2018 Porsche Panamera 4 E-Hybrid quick review

By David Bonnici, 30 Oct 2017 Car Reviews

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2018 Porsche Panamera 4 E-Hybrid quick review

The plug-in hybrid version of Porsche’s grand tourer has plenty of driver appeal to go with its green credentials

TELL ME ABOUT THIS CAR

This is the plug-in hybrid version of the second-generation Porsche Panamera (the 4 stands for four-wheel-drive), featuring an all-Porsche powertrain including a 243kW 2.9-litre twin-turbo V6 engine and 100kW electric motor.

When fully charged it has an all-electric range of 50km and you can travel on the lithium-ion batteries alone up to 140km/h. The lithium-ion battery takes 5.8 hours to fully charge, or 3.6 hours with the optional charger, and its state of charge is displayed on either of two seven-inch screens flanking the analogue tachometer. 

But this is no glamorous German cousin to a Prius. The petrol and electric motors combine to produce a whopping 340kW and 700Nm of torque which makes for instant acceleration and a 0-100km/h time of 4.7 seconds - more than half a second quicker than the standard V6 turbo Panamera 4.

It’s priced from $248,500 – our test car featured options including 21-inch gloss-black rims ($9380), electric sunblinds for back and rear side windows ($2940), LED matrix headlights ($2690) and seat ventilation ($2190) which pushed the price to $264,120.

STRENGTHS

  • The electric motors work in concert with the twin-turbo V6 to boost output, and the effect is even more pronounced in Sport or Sport + mode. The instant torque they provide makes for exhilaratingly quick launches from a standing start while leaving plenty of go in reserve for overtaking.
  • The Panamera 4 E-Hybrid’s forte is grand touring and you could drive for hours in total comfort on highways or meandering B roads. That said, it also handles mountain hairpins commendably, with minimum body roll and a compliant-yet-controlled rear end despite its 2.2-tonne mass and five-metre length.
  • The Hybrid mode is perfect for everyday driving, and seamlessly switches between electric and petrol propulsion.
  • The 8-speed dual clutch automatic transmission sends power to all four wheels and delivers smooth shifts. There are paddle shifters if you want to be hands on.

  • It has head turning looks with a slender profile that draws on the Porsche 911's iconic silhouette, and manages to retain the same elegance as its coupe cousin despite the additional doors.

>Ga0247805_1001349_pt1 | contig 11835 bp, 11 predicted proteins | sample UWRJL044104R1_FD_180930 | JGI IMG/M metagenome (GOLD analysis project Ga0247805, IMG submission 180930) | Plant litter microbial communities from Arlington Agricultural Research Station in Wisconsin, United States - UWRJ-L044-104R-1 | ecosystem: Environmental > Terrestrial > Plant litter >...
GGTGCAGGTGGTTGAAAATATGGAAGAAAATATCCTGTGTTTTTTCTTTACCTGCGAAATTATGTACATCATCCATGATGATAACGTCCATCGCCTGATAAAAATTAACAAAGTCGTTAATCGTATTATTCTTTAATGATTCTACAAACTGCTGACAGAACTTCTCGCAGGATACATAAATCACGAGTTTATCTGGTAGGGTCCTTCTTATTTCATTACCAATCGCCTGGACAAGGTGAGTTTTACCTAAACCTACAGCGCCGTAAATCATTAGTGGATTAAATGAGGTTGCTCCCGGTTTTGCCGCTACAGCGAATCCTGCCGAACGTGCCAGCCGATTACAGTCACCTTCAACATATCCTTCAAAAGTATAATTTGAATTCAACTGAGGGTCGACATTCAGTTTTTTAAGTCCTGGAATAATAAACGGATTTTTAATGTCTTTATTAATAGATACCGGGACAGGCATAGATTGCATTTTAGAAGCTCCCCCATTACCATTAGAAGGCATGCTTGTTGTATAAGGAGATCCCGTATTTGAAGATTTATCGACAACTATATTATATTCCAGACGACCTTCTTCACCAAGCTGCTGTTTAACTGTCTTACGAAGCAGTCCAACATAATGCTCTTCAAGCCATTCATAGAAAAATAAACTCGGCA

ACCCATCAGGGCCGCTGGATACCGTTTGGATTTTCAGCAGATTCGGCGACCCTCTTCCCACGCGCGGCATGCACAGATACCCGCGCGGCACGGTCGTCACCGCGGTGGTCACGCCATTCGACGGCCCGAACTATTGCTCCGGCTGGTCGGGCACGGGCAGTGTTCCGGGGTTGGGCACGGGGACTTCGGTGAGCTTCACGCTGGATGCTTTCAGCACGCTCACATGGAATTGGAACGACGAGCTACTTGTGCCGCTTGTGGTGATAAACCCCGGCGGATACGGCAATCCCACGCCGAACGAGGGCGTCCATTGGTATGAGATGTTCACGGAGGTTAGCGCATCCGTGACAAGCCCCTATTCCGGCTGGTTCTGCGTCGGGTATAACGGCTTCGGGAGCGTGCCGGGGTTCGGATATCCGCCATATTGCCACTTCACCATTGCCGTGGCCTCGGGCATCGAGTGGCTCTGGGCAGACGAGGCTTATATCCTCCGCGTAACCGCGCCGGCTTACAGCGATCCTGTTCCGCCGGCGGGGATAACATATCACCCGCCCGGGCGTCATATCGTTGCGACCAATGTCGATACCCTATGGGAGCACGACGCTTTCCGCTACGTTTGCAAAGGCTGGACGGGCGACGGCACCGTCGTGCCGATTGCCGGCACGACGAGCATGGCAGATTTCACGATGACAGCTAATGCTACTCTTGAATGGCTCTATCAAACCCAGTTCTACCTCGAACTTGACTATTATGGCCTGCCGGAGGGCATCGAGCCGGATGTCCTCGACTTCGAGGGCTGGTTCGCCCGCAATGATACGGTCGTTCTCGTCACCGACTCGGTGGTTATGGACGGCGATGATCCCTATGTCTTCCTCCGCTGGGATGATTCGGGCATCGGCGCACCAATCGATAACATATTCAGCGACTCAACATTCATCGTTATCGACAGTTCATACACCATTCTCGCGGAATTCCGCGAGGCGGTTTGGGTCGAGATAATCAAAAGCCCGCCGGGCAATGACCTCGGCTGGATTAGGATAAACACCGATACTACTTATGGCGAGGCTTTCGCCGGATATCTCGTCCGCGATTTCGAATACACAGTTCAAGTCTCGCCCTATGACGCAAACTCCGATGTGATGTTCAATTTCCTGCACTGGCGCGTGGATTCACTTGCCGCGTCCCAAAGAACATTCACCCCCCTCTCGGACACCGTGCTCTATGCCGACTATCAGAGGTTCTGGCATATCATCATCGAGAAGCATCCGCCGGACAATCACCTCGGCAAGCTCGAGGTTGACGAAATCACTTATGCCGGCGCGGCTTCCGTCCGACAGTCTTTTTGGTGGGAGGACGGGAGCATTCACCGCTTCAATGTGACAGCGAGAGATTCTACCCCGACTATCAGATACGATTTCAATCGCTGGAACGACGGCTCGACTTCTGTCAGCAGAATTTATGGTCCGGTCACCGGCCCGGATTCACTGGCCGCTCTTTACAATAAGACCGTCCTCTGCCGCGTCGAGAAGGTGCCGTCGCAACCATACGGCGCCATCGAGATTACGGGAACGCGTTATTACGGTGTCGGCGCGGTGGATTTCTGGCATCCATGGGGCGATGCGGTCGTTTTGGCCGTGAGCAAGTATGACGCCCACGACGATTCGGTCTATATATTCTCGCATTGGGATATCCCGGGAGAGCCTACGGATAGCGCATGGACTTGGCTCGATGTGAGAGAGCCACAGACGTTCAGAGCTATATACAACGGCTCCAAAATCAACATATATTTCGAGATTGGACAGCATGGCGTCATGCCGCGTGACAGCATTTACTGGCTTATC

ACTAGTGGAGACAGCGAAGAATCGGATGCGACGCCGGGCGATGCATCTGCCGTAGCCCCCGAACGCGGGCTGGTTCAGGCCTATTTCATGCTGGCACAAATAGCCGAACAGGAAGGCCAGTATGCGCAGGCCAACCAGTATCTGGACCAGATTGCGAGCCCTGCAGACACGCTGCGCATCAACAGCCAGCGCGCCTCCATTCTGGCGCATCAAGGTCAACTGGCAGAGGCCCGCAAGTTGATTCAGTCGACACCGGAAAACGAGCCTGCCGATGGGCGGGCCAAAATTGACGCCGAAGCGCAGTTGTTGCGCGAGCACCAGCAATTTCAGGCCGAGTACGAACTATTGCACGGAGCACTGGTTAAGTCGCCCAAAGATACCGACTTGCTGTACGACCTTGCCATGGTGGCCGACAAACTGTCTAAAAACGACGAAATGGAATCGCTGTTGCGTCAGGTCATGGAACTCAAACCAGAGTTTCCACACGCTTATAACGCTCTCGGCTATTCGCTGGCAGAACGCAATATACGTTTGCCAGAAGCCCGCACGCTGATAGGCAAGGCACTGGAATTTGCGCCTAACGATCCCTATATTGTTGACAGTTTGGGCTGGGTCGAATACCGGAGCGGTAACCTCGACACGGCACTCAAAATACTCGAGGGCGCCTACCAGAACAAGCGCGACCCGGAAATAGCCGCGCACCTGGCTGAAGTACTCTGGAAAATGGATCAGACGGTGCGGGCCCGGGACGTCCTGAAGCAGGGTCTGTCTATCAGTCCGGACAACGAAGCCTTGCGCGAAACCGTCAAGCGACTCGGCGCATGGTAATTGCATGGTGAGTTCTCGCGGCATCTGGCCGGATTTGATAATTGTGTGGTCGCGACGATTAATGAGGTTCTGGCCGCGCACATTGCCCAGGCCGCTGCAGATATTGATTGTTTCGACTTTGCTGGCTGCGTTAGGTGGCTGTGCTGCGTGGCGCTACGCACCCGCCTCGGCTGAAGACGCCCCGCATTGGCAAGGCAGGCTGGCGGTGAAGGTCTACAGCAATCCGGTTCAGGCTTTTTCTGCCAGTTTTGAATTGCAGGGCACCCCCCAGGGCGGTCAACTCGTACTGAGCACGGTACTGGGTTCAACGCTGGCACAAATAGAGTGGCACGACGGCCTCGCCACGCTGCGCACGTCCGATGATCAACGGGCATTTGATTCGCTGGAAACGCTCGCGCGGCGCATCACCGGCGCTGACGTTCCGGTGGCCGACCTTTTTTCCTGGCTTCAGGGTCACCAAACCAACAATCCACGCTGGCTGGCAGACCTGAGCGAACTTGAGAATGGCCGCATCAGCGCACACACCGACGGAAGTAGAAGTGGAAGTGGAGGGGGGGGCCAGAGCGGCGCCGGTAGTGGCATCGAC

• The interior is stunning, and combines quality finishes with jaw dropping styling dominated by a huge 12-inch central information and entertainment screen and aircraft-like centre console with glass look soft-touch buttons. The number of switches is daunting at first but it’s all reasonably intuitive once you take time to familiarise yourself.
  • Rear seat drivers don’t miss out on gadgetry, with a large panel/touchscreen for them to control climate control, infotainment, the rear sunroof shade and window blinds.
  • Bluetooth syncing is very quick and simple.
  • The air suspension has three settings. The default comfort mode is excellent for general touring while the sports modes tighten things up without compromising comfort. You can also raise and lower the ride height to suit different road conditions.
  • Bright green highlights to exterior badging, brake calipers and gauge needles are a subtle but likeable reminder of the hybrid powertrain.

WEAKNESSES

  • The Panamera 4 E-Hybrid official combined fuel consumption figure is 2.5L/100km, however it assumes a lot of the driving is done in battery-only E-mode. But, even driving around town in hybrid mode, the trip computer was showing the kind of mid-teen, real-world fuel consumption figures you’d get from a 5.0-litre V8 Ford Mustang.
  • Despite the fact this is a large luxury sedan it only seats four people including the driver. The rear seats are very comfortable, but headroom is pretty tight because of the sloping roof line and panoramic sunroof.
  • The doors aren’t soft shutting and need quite a pull or shove to close properly
  • At almost 2 metres wide you’ll have to be very careful when parallel parking to avoid kerbing the big, 21-inch rims.

  • The Hybrid system defaults to E-mode each time the car is restarted which can be confusing because there’s no tell-tale engine noise to tell you the car is ‘running’.
  • The batteries reduce the boot space to a hatchback-like 405 litres. There’s enough space behind the back seats, but little height between the raised boot floor and boot lid.
  • The serene cabin environment when travelling in E-mode is overcome by wind noise once you get up to highways speeds.

ARE THERE ANY RIVALS I SHOULD CONSIDER?

The BMW 740e, if you’re looking at luxury hybrid sedans, though the Tesla Model S, while being all-electric, is a closer match in terms of performance.